New sections of Uxmal will soon be open for the public to explore. It is more likely than not that these new sections will be open to the public by the end of the year, though no official date has been announced.
In reality, these structures have been intermittently accessible for those willing to wander through the brush at certain points during the past few decades. However, the move to officially incorporate these new areas into the official visitor’s trail means that restoration efforts and newly cleared paths are likely to be part of the plan.
Uxmal is an ancient Maya city of the Classical period in the present-day Mexican state of Yucatán. It is considered one of the most important archaeological sites of Maya culture and is the second-most visited archaeological attraction in Yucatán, only behind Chichén Itzá.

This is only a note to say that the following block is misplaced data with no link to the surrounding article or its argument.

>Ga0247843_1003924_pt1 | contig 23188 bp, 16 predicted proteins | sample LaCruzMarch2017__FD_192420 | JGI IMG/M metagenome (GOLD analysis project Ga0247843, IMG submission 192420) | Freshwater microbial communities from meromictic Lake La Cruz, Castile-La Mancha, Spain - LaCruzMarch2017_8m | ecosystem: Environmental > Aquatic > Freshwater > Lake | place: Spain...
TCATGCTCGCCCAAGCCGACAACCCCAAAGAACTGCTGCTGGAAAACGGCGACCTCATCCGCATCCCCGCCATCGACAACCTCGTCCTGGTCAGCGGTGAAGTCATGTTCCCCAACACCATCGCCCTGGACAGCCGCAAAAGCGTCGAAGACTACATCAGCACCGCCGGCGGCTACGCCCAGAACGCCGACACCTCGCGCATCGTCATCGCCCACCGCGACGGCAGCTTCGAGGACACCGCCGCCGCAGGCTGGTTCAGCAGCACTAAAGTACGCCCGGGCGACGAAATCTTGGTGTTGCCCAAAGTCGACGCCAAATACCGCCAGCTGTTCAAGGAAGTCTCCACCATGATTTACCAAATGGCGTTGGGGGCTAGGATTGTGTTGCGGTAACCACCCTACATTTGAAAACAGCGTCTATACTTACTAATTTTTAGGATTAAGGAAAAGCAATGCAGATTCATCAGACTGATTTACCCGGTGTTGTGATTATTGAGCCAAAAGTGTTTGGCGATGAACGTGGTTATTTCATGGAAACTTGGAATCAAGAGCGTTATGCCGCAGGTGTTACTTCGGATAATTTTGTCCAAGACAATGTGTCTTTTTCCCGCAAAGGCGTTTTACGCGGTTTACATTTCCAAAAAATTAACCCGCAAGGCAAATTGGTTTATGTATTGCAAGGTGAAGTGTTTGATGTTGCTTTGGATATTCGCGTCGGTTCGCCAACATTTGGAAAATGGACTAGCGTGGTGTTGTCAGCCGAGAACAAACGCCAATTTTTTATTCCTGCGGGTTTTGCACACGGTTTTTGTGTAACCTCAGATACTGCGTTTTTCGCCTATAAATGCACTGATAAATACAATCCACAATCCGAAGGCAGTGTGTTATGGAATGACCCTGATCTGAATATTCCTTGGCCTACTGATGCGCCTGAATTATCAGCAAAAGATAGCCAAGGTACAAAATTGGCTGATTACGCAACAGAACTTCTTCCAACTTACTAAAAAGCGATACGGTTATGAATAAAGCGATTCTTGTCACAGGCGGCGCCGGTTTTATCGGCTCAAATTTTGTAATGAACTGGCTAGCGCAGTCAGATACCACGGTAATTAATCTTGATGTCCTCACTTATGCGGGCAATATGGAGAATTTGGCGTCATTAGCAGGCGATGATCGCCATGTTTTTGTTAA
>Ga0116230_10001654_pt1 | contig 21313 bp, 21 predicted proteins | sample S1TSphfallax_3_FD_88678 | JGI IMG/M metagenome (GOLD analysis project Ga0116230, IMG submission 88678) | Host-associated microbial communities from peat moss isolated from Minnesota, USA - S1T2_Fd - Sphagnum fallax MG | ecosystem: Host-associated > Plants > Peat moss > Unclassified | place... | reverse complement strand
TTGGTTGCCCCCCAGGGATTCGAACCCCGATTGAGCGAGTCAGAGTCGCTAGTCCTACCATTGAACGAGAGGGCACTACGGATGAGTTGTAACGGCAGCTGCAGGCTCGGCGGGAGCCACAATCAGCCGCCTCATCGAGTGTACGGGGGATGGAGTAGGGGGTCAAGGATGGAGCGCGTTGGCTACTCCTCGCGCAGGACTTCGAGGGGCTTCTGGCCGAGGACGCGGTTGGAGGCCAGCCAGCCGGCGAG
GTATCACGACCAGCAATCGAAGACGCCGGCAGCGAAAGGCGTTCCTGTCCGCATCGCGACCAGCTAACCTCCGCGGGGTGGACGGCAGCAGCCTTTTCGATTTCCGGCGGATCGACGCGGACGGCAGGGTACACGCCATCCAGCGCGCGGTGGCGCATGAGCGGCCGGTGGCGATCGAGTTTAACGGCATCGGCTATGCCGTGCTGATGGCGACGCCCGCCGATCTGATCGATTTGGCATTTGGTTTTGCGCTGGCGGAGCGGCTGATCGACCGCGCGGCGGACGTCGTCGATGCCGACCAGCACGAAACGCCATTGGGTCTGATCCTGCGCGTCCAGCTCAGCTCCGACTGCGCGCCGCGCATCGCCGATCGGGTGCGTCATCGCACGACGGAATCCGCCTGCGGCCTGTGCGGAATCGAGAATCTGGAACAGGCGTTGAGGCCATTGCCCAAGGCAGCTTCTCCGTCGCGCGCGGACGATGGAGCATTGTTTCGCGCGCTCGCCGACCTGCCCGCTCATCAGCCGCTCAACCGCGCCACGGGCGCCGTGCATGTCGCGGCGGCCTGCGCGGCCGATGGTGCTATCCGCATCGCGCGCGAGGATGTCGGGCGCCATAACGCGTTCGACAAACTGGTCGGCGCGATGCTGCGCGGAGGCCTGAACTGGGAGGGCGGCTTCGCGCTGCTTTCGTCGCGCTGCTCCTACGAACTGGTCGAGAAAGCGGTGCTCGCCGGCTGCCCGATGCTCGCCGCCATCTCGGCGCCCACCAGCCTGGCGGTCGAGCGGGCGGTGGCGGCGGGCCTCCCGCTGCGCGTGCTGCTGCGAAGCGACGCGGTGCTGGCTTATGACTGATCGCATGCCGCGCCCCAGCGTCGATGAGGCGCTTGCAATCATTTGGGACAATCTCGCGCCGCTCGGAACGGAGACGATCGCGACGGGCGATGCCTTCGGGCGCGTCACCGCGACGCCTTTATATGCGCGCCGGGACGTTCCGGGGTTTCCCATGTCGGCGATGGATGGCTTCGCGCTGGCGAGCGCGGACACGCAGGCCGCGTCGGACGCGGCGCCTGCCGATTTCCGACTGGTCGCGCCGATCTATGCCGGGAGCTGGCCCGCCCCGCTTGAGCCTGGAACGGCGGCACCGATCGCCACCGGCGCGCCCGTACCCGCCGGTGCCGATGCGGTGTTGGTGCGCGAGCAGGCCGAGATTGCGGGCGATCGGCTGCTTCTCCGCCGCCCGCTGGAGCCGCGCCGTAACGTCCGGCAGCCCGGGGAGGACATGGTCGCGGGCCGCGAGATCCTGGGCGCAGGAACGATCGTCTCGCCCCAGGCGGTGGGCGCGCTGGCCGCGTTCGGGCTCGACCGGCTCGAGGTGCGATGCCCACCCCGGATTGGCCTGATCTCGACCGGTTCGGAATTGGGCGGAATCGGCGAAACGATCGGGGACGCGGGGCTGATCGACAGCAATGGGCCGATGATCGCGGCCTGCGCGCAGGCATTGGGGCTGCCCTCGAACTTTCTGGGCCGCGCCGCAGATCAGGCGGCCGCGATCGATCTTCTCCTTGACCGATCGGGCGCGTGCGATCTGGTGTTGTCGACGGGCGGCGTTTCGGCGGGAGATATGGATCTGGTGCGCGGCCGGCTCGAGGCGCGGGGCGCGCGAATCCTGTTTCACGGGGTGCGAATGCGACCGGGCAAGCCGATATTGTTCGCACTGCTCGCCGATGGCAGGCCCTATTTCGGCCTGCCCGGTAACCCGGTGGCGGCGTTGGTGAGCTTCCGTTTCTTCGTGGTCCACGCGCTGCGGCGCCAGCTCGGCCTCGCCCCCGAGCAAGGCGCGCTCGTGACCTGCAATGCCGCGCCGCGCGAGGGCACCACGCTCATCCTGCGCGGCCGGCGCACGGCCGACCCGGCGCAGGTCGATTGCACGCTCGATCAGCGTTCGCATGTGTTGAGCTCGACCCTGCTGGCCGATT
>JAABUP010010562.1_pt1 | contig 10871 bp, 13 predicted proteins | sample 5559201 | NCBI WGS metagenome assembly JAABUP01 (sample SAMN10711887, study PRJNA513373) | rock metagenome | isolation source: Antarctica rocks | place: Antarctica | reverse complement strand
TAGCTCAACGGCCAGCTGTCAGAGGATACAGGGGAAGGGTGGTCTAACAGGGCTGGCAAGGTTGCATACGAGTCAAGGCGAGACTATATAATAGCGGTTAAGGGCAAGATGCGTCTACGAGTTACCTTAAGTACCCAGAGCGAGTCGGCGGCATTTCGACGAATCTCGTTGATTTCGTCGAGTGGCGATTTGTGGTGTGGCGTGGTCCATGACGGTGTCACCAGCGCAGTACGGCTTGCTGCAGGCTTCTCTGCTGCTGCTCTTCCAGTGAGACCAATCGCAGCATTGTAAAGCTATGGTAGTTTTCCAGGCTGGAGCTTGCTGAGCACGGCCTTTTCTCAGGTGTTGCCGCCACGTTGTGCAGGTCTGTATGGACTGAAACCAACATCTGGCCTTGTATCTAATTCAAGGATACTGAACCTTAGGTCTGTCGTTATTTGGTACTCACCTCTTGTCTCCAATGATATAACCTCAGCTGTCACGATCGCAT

“We have wanted to do this for quite a long time now, so this is extremely good news. Currently, Uxmal receives roughly 350,000 visitors a year,” said archaeologist José Huchim Herrera, director of the Uxmal Archaeological Park.
Among the restored structures and complexes is the grand temple known as El Palomar, the Puuc Cemetery adorned with glyphs and figures of human skulls, as well as the Palace of the Phalluses, among several others. Structures like the Grand Pyramid adjacent to the Governor’s Palace are also receiving maintenance, which will likely mean that scaling this temple (the largest in Uxmal) will no longer be possible.
Uxmal is about 90 kilometers south of downtown Mérida and takes an hour and a half to reach by car. It is easy to find tour operators in downtown Mérida who offer day trips there. Uxmal is large, and the main ceremonial center alone takes no less than two hours to explore, so bring water, good shoes, a hat, and sunblock.